Spring is finally here, and the Lesser Slave Lake Bird Observatory is beginning our 27th consecutive year of monitoring the migratory and breeding birds along the shores of Lesser Slave Lake. However, due to the impacts of the ongoing COVID-19 pandemic, we wanted to let everyone know about some major changes to our operations this season. One of the most important changes is that the Lesser Slave Lake Bird Observatory site will be closed to the public and volunteers this year. We know that people will be disappointed by this news, but we hope you understand the need to keep everyone safe and healthy this season.
After careful consideration, the LSLBO started up our Spring Migration Monitoring Program in late April. This program studies the long-term population trends of migratory birds in our area. Although people are most familiar with the bird banding that happens at the LSLBO, most of our data on bird populations is actually collected through a number of standardized visual counts that take place over the morning including a daily census. Essentially, we are watching and counting all the birds that we see actively migrating over our site. These visual counts will be our priority for this spring as there is minimal COVID-19 risk. All of our procedures including bird banding are being actively reviewed to make sure that we are minimizing any risk of infection for both people and wildlife, and incorporating physical distancing requirements into our day to day operations.
Robyn Perkins has returned for her second season as the Bander in Charge. Although the arrival of the rest of the LSLBO field staff has been delayed due to COVID-19, her partner Cory Cardinal has stepped in to help out at the station this spring. This “household” model is how some migration monitoring stations are operating this season to ensure staff safety. They are happy to report that despite how different things may feel for everyone right now, the migratory birds are arriving right on schedule! Flocks of both Tundra and Trumpeter Swans are migrating through along with large groups of Greater-white Fronted Geese being spotted overhead. So far, they have observed 59 different species. Some visual highlights include Belted Kingfishers spotted along the shoreline and over 4000 American Robins recorded migrating overhead in a single day.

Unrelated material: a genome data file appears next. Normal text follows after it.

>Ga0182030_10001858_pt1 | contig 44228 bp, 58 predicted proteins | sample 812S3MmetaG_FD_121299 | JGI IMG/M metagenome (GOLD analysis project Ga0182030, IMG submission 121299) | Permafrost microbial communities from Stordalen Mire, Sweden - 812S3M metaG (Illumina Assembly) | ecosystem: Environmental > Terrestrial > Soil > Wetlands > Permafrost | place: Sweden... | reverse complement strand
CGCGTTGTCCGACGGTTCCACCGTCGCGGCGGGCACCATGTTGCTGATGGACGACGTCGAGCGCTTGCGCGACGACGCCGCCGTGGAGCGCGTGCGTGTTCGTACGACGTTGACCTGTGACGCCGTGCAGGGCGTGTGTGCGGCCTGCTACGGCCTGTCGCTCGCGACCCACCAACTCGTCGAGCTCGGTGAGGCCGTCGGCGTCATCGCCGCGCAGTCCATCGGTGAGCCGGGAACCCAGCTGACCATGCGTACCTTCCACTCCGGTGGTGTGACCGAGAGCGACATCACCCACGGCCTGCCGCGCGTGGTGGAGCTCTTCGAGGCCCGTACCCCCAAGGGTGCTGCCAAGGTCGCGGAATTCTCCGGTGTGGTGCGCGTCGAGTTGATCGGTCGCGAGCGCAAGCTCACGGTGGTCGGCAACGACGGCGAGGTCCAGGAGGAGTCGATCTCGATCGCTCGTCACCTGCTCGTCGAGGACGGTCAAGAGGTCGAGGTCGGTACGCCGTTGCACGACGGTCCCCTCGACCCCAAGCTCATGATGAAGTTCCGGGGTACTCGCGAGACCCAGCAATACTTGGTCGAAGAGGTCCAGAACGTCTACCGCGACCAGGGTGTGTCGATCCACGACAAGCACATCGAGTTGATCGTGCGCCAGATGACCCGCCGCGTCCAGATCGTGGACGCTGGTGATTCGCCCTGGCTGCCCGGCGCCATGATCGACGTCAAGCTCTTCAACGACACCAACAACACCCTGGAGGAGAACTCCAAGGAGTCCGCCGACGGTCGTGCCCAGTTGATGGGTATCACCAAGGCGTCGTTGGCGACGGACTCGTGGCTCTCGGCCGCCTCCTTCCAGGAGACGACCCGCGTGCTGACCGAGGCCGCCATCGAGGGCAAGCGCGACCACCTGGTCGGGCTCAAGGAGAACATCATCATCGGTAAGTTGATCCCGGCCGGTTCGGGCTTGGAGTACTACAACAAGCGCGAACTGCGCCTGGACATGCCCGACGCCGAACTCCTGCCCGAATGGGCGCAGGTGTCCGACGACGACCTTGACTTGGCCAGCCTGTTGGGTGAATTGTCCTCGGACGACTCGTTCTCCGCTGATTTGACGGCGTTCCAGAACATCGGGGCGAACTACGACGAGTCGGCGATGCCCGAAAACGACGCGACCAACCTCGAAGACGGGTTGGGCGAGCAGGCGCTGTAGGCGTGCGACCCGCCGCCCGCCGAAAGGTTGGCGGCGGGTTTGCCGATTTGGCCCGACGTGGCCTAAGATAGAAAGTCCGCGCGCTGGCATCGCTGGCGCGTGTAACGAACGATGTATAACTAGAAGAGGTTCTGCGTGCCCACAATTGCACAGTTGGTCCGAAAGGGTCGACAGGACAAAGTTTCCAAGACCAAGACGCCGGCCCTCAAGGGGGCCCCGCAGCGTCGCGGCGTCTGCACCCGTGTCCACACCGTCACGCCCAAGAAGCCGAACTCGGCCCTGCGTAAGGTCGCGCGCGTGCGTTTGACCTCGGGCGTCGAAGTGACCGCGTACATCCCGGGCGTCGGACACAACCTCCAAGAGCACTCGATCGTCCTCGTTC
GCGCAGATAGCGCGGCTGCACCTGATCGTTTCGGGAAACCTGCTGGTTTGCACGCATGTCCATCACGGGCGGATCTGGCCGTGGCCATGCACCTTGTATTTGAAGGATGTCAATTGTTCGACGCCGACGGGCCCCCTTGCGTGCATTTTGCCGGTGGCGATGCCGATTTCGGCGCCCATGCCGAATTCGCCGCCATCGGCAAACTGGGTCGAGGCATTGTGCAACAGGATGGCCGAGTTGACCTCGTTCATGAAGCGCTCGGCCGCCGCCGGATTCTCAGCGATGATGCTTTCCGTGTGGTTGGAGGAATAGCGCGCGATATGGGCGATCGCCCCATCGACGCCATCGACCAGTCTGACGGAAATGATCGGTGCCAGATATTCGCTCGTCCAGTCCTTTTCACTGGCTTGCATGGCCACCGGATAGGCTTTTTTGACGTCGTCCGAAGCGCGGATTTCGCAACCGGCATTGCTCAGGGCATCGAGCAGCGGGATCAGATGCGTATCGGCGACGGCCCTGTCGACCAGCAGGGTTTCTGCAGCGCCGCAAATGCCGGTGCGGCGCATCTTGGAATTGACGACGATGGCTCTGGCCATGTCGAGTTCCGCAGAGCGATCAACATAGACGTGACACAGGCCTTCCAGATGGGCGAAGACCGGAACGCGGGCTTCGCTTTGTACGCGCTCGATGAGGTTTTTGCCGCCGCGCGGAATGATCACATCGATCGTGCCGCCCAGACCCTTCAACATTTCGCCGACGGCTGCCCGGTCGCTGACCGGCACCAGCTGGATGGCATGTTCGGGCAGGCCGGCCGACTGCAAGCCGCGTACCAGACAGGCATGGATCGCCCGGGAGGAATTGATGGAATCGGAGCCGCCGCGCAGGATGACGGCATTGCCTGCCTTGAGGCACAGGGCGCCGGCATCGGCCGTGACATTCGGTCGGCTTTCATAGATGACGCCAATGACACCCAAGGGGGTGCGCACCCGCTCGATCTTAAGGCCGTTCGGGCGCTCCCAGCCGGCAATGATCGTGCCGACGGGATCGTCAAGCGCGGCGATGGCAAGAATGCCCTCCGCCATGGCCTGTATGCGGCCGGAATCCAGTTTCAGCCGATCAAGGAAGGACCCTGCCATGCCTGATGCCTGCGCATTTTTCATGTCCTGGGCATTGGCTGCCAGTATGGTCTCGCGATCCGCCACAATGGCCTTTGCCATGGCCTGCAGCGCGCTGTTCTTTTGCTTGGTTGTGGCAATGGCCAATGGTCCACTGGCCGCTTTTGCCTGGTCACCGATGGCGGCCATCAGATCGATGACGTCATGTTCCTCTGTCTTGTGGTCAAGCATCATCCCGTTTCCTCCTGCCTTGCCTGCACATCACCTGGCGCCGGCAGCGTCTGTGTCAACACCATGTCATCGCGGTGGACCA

The LSLBO education and outreach programs have also been impacted by COVID-19. The 25th Annual Songbird Festival planned for May 30th has been cancelled, as well as all of our spring fieldtrips. But our educators are busy working with the Lesser Slave Forest Education Society on creating new on-line resources for our local teachers and parents to bring our fieldtrips to them! In the meantime, we wish everyone the best of health and stay safe!
By Patti Campsall, Executive Director